Environmental, social and governance (ESG) issues have become more than a priority for policymakers, investors and stakeholders across all industries. This transition to ESG represents a multigenerational journey that touches every aspect of our lives. The publicly announced net-zero commitments by 2050 or earlier by several organizations, and the Gender Diversity Rule approved by the U.S. Securities and Exchange Commission (SEC) are just two of many signals that demonstrate ESG is here to stay across the private and public markets. It’s not a fad, but an imperative. This creates both daunting threats and dynamic opportunities that every organization will need to address in their own way.
“Though it's one of the most urgent issues facing the world today, ESG is a complex topic to navigate. We help our clients create disciplined approaches and strategies to their ESG risks, not only to meet the rapidly-changing expectations from consumers, shareholders, employees and regulators but also to catalyze positive societal and environmental impact.”
EY Americas Risk Market Leader
There is pressure on businesses to adopt more socially conscious practices, to reduce their carbon footprint, to be conscious of their brand reputation, to retain the best talent and to craft an approach to governance that continues to evolve with the market.
With the increasing role of stakeholder capitalism across all industries, many organizations feel pressure to report on nonfinancial metrics and the value they create beyond financial profit. However, in this complex and often subjective discipline, the correlation between ESG performance and financial performance isn’t always clear. This is a significant undertaking for businesses, not the least of which is because ESG as an initiative is actually a confluence of business topics and initiatives all pulling together under the umbrella of sustainability.
ESG risks permeate a business in different ways. It’s more than a line on the balance sheet, but rather a strategic, cultural and operational mindset that needs to be embedded across the entire organization. For this reason, there needs to be clearly defined ESG risk strategy and governance. Climate risk is the most material across the ESG spectrum in terms of impact and investor interest. One of the biggest challenges is the overall integration of ESG risks and strategies so individual business units are not working in silos, allowing ESG risk strategy to drift and lose focus. It’s a bit like an orchestra where each business unit needs to own a part of the overall ESG risk and governance strategy and function in harmony for it to work.
What can you do as the head of your business unit to help craft an effective ESG risk management strategy?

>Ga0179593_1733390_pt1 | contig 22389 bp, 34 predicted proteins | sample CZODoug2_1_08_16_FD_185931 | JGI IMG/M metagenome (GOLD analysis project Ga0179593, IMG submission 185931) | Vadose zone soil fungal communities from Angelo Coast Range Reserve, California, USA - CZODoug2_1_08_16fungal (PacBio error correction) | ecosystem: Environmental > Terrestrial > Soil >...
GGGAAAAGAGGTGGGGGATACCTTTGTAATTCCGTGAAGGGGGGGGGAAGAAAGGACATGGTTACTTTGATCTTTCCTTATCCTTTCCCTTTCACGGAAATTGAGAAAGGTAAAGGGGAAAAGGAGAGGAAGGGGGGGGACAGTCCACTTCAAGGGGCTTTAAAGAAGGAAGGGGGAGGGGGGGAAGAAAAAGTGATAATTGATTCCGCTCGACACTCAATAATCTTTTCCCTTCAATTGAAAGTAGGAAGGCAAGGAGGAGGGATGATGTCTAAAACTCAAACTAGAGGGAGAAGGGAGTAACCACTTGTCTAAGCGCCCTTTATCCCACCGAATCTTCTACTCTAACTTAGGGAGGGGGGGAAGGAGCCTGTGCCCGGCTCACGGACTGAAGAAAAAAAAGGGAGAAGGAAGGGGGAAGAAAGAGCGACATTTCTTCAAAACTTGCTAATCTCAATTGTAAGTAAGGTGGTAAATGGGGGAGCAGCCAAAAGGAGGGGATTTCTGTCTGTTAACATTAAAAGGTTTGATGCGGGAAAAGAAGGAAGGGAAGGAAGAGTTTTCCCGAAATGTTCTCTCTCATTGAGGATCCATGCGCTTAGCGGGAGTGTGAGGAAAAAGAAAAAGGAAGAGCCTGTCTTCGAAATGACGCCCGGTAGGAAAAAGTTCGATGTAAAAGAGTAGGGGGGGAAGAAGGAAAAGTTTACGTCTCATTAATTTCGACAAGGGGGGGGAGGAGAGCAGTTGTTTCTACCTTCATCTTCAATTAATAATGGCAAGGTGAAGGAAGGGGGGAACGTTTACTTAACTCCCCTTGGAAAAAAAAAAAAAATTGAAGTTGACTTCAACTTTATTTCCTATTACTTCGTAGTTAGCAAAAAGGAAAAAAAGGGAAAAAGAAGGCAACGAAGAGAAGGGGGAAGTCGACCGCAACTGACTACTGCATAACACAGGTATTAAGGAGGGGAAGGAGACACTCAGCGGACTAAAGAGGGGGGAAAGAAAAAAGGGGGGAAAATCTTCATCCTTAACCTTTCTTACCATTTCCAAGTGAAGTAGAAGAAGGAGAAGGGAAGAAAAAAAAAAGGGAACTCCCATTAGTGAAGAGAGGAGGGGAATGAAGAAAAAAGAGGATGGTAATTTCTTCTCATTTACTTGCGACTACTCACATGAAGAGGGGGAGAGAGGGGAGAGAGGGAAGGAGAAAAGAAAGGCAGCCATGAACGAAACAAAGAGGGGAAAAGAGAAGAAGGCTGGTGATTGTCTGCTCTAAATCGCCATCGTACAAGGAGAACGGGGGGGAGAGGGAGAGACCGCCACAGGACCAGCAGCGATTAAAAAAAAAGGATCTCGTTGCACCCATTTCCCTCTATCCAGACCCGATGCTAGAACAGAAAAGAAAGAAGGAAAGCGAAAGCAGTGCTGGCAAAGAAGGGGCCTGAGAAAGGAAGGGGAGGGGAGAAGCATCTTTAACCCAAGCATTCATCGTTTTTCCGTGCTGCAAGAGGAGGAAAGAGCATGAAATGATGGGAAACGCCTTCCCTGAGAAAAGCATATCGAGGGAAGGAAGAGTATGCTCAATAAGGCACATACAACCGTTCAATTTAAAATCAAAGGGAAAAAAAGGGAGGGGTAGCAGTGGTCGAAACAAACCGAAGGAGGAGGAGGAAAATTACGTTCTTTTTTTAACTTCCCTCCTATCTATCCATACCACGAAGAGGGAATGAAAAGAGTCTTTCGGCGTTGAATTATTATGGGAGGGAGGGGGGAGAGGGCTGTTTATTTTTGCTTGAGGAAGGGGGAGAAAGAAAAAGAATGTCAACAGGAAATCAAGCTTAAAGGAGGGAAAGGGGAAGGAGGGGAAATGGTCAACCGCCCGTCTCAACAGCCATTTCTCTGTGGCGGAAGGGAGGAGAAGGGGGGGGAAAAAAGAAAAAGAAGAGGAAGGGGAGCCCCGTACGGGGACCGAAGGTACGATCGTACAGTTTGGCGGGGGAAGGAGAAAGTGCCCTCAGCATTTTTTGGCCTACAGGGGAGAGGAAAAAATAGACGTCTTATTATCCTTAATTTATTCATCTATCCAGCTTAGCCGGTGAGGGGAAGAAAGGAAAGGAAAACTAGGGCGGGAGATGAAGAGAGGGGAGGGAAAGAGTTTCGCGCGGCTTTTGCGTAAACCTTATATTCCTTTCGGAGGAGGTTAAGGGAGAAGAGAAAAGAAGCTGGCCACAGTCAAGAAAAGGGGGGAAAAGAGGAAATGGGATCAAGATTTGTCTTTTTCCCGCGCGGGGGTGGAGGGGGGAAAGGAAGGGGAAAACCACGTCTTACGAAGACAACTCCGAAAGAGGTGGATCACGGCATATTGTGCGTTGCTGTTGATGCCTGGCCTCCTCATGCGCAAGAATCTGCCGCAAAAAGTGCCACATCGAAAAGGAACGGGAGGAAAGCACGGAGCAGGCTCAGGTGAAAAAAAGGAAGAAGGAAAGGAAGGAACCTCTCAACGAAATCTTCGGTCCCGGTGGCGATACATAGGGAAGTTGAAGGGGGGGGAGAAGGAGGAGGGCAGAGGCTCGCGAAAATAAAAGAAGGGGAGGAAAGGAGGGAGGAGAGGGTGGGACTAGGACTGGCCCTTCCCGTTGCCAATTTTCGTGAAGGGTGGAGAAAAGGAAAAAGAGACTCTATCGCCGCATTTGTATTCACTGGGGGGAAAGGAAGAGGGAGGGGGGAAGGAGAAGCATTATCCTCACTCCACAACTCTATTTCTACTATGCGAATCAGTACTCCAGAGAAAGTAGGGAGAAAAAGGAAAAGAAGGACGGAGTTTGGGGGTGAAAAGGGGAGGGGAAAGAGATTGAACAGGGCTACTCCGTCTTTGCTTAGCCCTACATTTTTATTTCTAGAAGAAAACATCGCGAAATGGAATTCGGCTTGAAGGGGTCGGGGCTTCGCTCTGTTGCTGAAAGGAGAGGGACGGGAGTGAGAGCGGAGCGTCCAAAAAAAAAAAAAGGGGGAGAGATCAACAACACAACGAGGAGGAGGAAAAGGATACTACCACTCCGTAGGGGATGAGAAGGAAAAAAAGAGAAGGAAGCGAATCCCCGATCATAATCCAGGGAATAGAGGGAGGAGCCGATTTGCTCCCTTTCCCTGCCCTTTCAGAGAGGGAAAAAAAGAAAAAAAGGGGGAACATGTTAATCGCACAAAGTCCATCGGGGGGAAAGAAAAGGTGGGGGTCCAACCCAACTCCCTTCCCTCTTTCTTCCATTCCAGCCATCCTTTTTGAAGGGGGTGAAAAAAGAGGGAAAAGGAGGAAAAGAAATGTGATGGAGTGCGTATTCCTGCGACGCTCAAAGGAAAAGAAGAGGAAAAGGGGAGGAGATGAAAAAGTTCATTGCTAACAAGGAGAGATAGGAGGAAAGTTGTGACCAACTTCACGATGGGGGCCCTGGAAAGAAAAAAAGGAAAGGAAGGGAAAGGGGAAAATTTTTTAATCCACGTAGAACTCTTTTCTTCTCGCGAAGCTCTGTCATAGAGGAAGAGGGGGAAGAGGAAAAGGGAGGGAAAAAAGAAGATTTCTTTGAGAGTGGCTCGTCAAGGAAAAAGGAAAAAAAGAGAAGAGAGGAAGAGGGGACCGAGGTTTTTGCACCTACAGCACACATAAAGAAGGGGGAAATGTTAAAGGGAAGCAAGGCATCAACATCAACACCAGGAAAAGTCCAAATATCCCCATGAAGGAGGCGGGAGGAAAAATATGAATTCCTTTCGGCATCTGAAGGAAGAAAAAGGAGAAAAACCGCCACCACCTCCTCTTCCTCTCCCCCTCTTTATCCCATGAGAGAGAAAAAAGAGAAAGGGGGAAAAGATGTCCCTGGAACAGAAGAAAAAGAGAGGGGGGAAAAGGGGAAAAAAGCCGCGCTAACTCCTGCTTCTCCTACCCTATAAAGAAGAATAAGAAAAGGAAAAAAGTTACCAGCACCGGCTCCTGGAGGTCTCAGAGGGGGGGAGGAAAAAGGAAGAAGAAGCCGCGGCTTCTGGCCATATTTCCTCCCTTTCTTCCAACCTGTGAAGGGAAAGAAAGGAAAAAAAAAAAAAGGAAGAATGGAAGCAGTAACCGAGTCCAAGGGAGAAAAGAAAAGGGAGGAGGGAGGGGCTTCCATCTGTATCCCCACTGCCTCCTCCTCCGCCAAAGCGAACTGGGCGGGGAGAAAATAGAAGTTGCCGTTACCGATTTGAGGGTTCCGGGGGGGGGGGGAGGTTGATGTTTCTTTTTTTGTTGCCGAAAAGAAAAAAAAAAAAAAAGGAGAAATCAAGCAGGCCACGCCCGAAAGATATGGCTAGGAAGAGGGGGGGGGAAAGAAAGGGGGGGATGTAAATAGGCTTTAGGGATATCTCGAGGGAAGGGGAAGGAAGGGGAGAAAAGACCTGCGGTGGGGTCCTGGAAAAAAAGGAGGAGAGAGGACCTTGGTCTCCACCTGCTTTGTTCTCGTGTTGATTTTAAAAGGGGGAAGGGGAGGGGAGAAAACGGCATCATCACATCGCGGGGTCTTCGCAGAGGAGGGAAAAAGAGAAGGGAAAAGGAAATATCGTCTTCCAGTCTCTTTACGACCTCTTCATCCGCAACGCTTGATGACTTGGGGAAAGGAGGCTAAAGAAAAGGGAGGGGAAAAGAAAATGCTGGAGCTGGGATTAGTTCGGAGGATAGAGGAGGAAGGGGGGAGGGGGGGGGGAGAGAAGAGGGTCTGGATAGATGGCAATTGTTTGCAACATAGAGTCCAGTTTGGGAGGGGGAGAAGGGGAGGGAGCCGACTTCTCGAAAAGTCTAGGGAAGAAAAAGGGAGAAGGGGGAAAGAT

Every leader in the C-suite has a role to play in evaluating their part of the company’s function, the ESG risks that apply and what they can do to mitigate those risks. As with any company-wide initiative, the path to success begins with the CEO.
First line of defense – Own and manage risk
This first line of leaders – the CMO, CPO amongst others – is focused on the provision of products and services to clients, and on managing risk. These are the leaders of the company, the individuals who set the course for how the organization operates and how decisions are made. Their commitment to making ESG risk management a priority is key to getting buy-in from employees.
Second line of defense – Oversee the management of risk
This is the next level of governance, focused on expertise, support, monitoring and challenges; is closer to the day-to-day operations of the business. They have a better sense of what’s working, what’s not and what issues still need to be addressed and strategized against.
Chief Financial Officer (CFO)
What are the CFO’s key considerations with respect to ESG risk?
Chief Information Officer (CIO and CISO)
What are the CIO and CISO’s key considerations with respect to ESG risk?
Chief Operating Officer (COO)
What are the COO’s key considerations with respect to ESG risk?
Third line of defense – Independent assurance on risk management and control effectiveness
These leaders are focused specifically on auditing and keeping their company updated on the latest changes to ESG policy. ESG issues span across various functions within a company, and ownership of data risks and controls may be unclear or unassigned. The auditing team can help bring structure to this process and ensure that the company is moving forward collaboratively to address ESG.
Chief Audit Executive (CAE)
What are the CAE’s key considerations
with respect to ESG risk?
Board of Directors
What are the Board of Directors’s key considerations with respect to ESG risk?
Every organization will be impacted by the environmental, market and societal forces amplifying sustainability. At the same time, organizations are contributing to these forces and their impact on our planet and society. Stakeholders are demanding more action and disclosure from companies. Companies that fail to adapt face losing access to capital investment and commercial opportunities with sustainability-conscious firms, alongside reputational damage and investor backlash. Companies that are proactive on managing environmental, social and governance (ESG) risks and opportunities can create long-term, sustainable impact and financial value for all stakeholders. There is an opportunity for companies to reimagine the way they do business and their role in their community, their industry and the world. Now is the time to begin that journey.